The security of Polar users’ data could be comprised, in a big wayThe security of Polar users’ data could be comprised, in a big way
The Finnish fitness device and software maker Polar has found itself in the centre of a data leaking scandal, which it's feared could jeopardise the security of personnel on sensitive missions.
July 10, 2018
The Finnish fitness device and software maker Polar has found itself in the centre of a data leaking scandal, which it’s feared could jeopardise the security of personnel on sensitive missions.
In a country where personal space and privacy is highly respected, Finland can be rather transparent too. Every year at the beginning of November, the tax office will grant public access to data on how much income and capital gains made by everyone in the previous year as well as how much tax has been paid.
The country also produced Polar, the company that invented the portable heart beat reader. More recently its professional heart beat monitor system was credited to be largely behind the scientific training at Leicester City Football Club, which went on to win the Premier League in 2016.
But it is safe to say Polar has taken transparency too far. After months’ investigation, the Dutch independent media De Correspondent, in conjunction with the British “citizen journalism” website Bellingcat, and the Finnish investigative journalist Hanna Nikkanen on Long Play (in Finnish), published the findings on how anyone with a Polar account was able to see all the details of anyone else who publicly shared their workout sessions on Polar’s user interface app Flow.
Data extracted include the names, as well as time-stamped GPS data of all the workouts uploaded since 2014. When zoomed out, the aggregated data would generate a clustered view of the user’ activity pattern on the map. This could lead to a rather accurate estimate of the user’ home base, where most exercises started and ended, including places in sensitive locations, e.g. military bases in Iraq or Afghanistan. With some additional cross-search on social networks, the user’s professional affiliation including those of the military and secret service, could be made available.
By the time they published their reports, the journalists had managed to gather personal and professional details of more than 6,000 Polar users, including those working for the NSA of the US, Britain’s GCHQ and MI6, Russia’s GRU and SVR RF, France’s DGSE, the Finnish military, as well as the Dutch MIVD.
The journalists notified the Dutch and Finnish authorities as well as reaching out to Polar before they published the findings. The app was disabled remotely on official phones issued to its employees by the Dutch and Finnish Defence Ministries, and warnings were sent out to private device users. However Polar did not formally take down the feature until yesterday (9 July), more than two weeks after being contacted by the journalists and after a forlorn attempt to defend itself by claiming that the company had not leaked the users’ data.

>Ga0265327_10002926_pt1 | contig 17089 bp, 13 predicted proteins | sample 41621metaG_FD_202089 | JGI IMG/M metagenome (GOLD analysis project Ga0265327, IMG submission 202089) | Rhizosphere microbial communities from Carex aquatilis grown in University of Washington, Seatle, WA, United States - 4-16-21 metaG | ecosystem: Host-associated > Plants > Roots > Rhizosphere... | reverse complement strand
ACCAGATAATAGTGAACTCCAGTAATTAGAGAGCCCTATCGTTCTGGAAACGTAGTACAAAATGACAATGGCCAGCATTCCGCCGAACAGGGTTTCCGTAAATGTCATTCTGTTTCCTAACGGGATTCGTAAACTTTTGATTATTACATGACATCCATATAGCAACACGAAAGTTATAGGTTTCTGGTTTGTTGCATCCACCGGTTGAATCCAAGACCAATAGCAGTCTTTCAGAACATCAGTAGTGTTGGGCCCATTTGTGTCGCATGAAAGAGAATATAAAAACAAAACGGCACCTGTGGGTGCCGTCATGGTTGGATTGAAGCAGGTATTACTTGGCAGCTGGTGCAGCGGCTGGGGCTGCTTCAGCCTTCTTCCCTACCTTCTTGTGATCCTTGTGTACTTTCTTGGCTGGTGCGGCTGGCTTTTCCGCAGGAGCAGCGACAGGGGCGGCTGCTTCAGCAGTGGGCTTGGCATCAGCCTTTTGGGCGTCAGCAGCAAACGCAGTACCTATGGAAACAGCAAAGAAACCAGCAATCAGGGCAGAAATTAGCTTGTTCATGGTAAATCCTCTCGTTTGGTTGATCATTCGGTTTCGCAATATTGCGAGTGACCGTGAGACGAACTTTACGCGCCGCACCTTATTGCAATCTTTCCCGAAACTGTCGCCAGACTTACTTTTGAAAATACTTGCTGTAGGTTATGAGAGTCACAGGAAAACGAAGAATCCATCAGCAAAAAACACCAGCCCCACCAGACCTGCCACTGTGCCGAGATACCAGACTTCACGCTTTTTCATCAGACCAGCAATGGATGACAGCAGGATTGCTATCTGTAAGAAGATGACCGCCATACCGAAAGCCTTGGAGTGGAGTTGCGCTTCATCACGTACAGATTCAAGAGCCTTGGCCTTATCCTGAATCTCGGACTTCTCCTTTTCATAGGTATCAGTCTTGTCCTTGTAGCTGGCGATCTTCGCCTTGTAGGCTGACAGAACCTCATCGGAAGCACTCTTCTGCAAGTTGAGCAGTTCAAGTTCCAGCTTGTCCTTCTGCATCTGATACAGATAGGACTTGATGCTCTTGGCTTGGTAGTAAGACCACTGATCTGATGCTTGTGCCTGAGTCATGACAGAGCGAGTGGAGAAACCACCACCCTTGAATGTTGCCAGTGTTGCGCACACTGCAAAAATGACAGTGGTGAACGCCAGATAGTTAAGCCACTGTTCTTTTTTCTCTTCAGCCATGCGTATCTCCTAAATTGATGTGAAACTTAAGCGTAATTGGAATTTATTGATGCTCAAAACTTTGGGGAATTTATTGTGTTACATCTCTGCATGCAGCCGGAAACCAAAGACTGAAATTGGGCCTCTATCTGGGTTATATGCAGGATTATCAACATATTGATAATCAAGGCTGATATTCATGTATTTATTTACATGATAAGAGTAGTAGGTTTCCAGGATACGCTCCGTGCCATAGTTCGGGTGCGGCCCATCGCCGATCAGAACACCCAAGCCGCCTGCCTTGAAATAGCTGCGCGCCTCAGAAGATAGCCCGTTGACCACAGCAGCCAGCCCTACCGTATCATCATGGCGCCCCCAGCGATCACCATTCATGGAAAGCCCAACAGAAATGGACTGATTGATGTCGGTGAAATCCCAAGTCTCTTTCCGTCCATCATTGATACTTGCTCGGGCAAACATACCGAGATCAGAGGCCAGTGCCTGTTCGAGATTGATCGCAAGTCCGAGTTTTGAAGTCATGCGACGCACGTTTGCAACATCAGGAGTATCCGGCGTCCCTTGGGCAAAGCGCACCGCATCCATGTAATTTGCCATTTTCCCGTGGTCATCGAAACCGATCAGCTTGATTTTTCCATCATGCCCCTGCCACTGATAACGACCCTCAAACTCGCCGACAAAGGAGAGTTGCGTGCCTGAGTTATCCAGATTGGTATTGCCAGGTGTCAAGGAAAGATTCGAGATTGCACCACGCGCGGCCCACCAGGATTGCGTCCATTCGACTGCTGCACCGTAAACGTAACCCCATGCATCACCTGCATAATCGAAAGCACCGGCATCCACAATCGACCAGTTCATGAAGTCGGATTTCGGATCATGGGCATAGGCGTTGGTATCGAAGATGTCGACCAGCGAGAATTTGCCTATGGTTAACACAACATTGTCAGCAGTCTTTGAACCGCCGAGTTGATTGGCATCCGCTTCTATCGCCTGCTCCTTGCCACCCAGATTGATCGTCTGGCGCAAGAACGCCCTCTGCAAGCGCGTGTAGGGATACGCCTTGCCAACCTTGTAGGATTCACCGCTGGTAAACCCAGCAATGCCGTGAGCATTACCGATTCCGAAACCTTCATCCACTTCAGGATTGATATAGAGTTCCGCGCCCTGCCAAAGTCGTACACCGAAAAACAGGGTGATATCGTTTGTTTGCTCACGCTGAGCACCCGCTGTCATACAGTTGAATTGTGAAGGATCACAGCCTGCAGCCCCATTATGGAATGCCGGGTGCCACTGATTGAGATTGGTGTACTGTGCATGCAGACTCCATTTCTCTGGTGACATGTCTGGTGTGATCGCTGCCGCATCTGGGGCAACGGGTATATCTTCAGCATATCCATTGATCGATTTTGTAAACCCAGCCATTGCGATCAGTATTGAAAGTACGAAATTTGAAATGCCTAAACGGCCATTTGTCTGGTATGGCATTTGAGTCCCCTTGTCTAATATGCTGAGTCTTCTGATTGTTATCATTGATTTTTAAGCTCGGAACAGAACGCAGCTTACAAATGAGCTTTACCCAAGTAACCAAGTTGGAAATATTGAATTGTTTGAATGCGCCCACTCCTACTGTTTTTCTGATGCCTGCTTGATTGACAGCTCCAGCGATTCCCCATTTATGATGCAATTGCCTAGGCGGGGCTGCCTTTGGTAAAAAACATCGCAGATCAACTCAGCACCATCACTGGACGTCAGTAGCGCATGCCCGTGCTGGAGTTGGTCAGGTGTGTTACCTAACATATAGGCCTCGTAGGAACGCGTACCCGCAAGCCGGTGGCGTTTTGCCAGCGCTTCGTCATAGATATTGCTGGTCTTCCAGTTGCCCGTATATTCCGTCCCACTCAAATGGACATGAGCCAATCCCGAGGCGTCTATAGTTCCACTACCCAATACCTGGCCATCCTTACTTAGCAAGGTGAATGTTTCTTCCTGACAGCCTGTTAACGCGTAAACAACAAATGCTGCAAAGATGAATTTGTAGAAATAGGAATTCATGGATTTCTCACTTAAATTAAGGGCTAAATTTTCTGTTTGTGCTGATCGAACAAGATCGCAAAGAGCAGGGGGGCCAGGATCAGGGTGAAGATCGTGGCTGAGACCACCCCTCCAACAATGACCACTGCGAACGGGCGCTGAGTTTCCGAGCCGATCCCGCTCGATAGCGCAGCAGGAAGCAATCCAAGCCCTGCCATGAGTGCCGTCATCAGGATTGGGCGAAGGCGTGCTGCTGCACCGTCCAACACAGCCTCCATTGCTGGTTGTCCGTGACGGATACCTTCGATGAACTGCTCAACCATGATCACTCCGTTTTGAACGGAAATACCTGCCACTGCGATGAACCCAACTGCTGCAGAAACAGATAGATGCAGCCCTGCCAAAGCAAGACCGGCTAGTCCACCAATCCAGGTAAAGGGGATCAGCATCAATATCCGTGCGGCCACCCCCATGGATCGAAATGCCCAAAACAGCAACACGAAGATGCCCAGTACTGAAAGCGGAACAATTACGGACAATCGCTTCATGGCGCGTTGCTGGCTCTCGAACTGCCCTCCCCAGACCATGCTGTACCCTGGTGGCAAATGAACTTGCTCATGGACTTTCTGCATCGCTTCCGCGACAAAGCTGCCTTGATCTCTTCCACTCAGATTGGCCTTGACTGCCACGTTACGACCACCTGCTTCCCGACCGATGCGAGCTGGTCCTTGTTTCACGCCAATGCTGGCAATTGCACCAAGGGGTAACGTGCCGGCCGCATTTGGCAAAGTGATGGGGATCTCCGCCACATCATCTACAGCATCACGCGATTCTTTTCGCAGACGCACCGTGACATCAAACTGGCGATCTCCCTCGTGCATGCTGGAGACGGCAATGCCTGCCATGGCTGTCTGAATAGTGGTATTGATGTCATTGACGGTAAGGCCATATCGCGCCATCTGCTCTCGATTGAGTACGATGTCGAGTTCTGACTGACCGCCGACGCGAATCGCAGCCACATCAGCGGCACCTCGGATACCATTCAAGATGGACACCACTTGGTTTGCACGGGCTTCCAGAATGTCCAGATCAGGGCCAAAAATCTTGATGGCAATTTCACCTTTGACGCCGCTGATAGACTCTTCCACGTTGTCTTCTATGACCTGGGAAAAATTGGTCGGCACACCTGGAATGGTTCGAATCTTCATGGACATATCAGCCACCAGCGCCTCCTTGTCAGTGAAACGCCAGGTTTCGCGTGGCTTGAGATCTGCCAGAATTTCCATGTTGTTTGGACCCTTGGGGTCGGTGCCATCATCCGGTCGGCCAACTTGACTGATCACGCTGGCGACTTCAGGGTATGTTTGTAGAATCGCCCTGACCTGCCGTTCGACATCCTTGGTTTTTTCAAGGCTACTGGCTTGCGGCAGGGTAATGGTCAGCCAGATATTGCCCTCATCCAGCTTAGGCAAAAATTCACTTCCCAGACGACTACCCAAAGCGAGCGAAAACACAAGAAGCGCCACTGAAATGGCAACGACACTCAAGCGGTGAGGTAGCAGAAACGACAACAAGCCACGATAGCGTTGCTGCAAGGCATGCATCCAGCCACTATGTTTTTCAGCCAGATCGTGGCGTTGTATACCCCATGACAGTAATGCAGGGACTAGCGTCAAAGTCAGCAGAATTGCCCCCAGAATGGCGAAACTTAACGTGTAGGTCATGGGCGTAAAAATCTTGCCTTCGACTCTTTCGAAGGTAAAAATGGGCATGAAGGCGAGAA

Finland’s Data Protection Ombudsman is looking into the matter. Because its failure to safeguard user data has affected users in other EU countries, the possibility that the case could be brought under the new GDPR cannot be ruled out.
Polar was not the first fitness app to score own goals. As a matter of fact, it was the high-profile case of Strava leaking training data in military bases, which made headlines at the beginning of the year, that prompted the independent journalists to look into the vulnerability of other apps, including Polar. What makes the Polar case stand out is the ease with which users’ private data could be extracted, and the slow reaction from the company.
The ramification of the case could be profound. The journalists have found that similar data could also be extracted from other fitness apps like Endomondo, Runkeeper, Garmin, albeit with a bit more skill. This could result in authorities banning all similar apps from use by employees in sensitive functions, just to be on the safe side. The Finnish military had already banned the sharing of location data on social networks even before the Strava case, but the rank and file servicemen and the reservists largely ignored the order, according to Long Play.
In her testimony to the Congress, the newly appointed Director of the CIA, Gina Haspel, declared she has no social network accounts. This could move from voluntary decision to mandatory order for employees on sensitive missions. Profiles on social networks like LinkedIn and Facebook have made it straightforward for the journalists to join dots and put together the Polar users’ personal and family details, functions, and locations.
In our latest annual survey published at the end of last year, nearly 95% of the network operators called security as being either critical (69%) or important (25%) to their company’s overall technology and business. Clearly other service providers including device makers and app developers should also enhance their awareness and subject their products to more rigorous security tests.
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